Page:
A new study released Monday by Gov. John Hickenlooper says consumers nationwide could save $3 billion annually by voluntarily cutting their electric use
Since its founding in 1992 at a former Fort Collins power building on College Avenue, the EECL has developed into what is acknowledged today as a world leader in developing large-scale solutions to global energy problems, with particular emphasis on engine technology, smart electric grids, advanced biofuels and energy technology for the developing world.
Just recently,VanDyne SuperTurbo™, Inc., a local company that got its legs from R&D at the EECL, announced it has successfully completed Phase I of the U.S. Army Small Business Innovative Research Program, and has recently signed a contract to commence Phase II of the program. Valued at $727,000, and included in this second phase of the program, VanDyne will be delivering the Army a prototype of the large SuperTurbo for testing at the Army Tank and Automotive Command Center in the second quarter of 2012.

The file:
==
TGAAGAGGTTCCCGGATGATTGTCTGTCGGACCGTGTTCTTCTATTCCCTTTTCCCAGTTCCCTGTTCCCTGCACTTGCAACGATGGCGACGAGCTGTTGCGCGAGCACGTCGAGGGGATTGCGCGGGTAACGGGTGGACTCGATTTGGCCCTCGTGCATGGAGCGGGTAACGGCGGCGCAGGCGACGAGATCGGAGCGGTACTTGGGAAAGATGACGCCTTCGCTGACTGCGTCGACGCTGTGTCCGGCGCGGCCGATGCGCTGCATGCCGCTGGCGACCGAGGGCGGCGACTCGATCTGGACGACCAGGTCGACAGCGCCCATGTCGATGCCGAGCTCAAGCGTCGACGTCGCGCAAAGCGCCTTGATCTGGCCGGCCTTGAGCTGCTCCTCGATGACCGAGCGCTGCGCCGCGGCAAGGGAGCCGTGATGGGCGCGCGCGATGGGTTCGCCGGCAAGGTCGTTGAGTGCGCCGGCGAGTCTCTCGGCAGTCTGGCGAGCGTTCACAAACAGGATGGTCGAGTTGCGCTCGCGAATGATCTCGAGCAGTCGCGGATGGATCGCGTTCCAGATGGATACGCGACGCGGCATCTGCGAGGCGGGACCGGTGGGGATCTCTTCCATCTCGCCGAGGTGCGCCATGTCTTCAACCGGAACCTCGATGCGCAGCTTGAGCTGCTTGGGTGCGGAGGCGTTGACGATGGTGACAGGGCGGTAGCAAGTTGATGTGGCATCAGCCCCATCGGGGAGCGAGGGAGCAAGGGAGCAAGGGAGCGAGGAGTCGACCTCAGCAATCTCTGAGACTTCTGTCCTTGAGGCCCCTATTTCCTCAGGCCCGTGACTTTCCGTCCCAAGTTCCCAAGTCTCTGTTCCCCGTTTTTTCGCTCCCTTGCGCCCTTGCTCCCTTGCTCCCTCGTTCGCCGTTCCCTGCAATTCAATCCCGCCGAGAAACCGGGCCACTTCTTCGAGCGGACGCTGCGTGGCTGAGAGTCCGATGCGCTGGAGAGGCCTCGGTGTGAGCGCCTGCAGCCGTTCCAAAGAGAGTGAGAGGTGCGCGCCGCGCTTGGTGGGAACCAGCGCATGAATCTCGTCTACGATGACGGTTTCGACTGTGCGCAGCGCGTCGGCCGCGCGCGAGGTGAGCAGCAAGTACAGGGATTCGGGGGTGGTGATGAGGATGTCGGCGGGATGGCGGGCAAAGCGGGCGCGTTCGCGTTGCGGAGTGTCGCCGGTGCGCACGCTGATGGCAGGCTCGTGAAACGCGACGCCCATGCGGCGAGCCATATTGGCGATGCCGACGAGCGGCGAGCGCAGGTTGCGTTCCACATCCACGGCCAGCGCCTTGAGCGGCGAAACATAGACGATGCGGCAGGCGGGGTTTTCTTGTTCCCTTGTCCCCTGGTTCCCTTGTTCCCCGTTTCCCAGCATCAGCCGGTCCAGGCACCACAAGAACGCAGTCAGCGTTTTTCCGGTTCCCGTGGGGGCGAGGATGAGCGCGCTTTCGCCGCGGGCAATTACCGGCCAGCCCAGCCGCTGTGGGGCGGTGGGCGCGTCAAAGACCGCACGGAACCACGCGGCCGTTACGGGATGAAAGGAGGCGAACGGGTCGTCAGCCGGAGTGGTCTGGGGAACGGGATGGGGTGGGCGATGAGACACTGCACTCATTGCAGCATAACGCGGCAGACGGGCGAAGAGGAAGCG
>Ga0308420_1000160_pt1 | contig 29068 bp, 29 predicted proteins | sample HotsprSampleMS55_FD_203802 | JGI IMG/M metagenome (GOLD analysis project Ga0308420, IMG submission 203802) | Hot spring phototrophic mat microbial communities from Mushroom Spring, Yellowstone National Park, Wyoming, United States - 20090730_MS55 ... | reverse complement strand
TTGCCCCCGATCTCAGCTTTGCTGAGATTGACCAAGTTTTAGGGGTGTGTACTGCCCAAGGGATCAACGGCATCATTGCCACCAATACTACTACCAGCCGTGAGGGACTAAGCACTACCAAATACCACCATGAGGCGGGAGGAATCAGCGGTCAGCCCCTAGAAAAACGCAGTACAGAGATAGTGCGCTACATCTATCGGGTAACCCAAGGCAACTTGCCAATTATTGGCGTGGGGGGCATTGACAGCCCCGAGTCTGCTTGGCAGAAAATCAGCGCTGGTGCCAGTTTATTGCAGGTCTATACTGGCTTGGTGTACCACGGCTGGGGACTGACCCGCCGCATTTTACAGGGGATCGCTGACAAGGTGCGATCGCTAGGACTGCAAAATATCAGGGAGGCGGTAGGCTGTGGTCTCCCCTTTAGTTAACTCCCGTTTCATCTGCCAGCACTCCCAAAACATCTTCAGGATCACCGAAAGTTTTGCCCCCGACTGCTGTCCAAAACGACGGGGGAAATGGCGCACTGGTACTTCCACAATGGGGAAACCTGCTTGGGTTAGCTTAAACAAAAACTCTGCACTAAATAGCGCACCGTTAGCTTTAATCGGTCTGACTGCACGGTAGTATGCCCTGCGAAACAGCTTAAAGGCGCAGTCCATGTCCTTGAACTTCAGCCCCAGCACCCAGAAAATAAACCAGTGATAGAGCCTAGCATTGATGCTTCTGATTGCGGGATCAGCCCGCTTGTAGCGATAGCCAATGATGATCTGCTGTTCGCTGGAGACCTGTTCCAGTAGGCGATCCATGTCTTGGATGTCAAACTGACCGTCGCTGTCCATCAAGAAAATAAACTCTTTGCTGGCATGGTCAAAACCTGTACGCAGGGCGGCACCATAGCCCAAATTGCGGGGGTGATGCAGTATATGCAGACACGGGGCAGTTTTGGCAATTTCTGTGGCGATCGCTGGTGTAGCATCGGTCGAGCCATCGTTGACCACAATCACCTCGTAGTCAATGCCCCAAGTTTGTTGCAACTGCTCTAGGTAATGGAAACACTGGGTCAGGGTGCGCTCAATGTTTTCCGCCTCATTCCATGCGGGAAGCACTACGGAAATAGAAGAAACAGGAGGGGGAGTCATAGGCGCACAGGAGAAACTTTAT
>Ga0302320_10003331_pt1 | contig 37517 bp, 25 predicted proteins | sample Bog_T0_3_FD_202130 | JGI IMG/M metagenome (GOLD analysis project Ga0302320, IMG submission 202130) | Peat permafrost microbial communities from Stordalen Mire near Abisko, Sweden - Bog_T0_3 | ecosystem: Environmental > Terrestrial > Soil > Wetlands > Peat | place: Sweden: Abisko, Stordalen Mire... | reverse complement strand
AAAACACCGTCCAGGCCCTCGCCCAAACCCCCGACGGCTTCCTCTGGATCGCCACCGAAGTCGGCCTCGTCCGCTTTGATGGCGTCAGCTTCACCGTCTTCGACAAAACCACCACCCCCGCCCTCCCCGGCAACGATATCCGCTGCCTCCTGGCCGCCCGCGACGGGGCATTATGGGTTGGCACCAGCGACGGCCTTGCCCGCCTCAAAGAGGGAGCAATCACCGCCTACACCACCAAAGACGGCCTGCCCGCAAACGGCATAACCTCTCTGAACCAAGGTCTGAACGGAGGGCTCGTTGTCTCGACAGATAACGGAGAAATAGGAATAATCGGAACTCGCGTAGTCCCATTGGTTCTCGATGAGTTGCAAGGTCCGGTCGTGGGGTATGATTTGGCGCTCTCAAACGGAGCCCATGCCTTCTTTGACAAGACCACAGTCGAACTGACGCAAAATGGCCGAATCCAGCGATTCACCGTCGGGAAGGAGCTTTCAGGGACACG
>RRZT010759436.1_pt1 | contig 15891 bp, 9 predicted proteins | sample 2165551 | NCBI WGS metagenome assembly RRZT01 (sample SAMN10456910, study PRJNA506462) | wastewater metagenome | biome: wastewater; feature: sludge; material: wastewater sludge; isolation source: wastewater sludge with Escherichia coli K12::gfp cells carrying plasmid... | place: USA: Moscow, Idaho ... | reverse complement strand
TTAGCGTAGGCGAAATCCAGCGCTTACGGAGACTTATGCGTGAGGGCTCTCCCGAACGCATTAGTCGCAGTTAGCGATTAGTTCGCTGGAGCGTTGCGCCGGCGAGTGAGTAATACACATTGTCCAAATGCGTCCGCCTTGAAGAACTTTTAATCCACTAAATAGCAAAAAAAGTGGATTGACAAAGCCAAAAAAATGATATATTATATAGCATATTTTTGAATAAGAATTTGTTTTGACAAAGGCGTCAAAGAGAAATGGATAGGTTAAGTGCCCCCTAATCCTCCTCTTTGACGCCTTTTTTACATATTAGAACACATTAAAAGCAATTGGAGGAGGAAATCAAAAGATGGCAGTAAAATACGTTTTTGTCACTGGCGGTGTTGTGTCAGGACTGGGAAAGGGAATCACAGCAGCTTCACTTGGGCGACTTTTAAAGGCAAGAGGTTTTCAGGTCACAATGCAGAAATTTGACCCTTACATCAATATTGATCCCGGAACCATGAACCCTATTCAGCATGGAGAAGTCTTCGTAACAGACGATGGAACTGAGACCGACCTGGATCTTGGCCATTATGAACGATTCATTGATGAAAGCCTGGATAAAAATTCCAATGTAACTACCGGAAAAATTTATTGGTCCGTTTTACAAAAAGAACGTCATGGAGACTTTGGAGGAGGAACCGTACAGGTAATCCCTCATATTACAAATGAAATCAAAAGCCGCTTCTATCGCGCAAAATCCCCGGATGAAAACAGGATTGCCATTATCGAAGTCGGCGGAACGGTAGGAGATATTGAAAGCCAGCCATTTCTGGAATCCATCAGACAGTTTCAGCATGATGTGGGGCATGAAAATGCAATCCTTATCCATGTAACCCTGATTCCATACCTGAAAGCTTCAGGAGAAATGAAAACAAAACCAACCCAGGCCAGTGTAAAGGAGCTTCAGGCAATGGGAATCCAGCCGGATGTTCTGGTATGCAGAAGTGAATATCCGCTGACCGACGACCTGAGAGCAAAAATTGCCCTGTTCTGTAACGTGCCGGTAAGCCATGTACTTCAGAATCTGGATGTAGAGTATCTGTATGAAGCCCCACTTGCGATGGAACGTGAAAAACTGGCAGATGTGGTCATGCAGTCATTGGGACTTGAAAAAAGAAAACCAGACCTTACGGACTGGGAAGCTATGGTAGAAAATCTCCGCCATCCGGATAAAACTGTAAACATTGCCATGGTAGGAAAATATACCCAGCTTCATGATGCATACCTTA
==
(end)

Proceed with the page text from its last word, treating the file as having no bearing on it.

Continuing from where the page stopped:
Envirofit International, founded by two mechanical engineering students and two professors, is a non-profit technology leader that uses sustainable, scalable business models to solve global health and environmental problems. Envirofit developed and commercialized a retrofit kit that reduces emissions from two-stroke engines by as much as 80 percent. Envirofit and the EECL are currently focused on designing and disseminating clean cookstoves in the developing world.
Solix Biofuels is developing a technology production platform for the large-scale commercialization of microalgae-based fuels and co-products. The company has expanded into a multi-acre test facility on the Southern Ute Indian Reservation in Durango.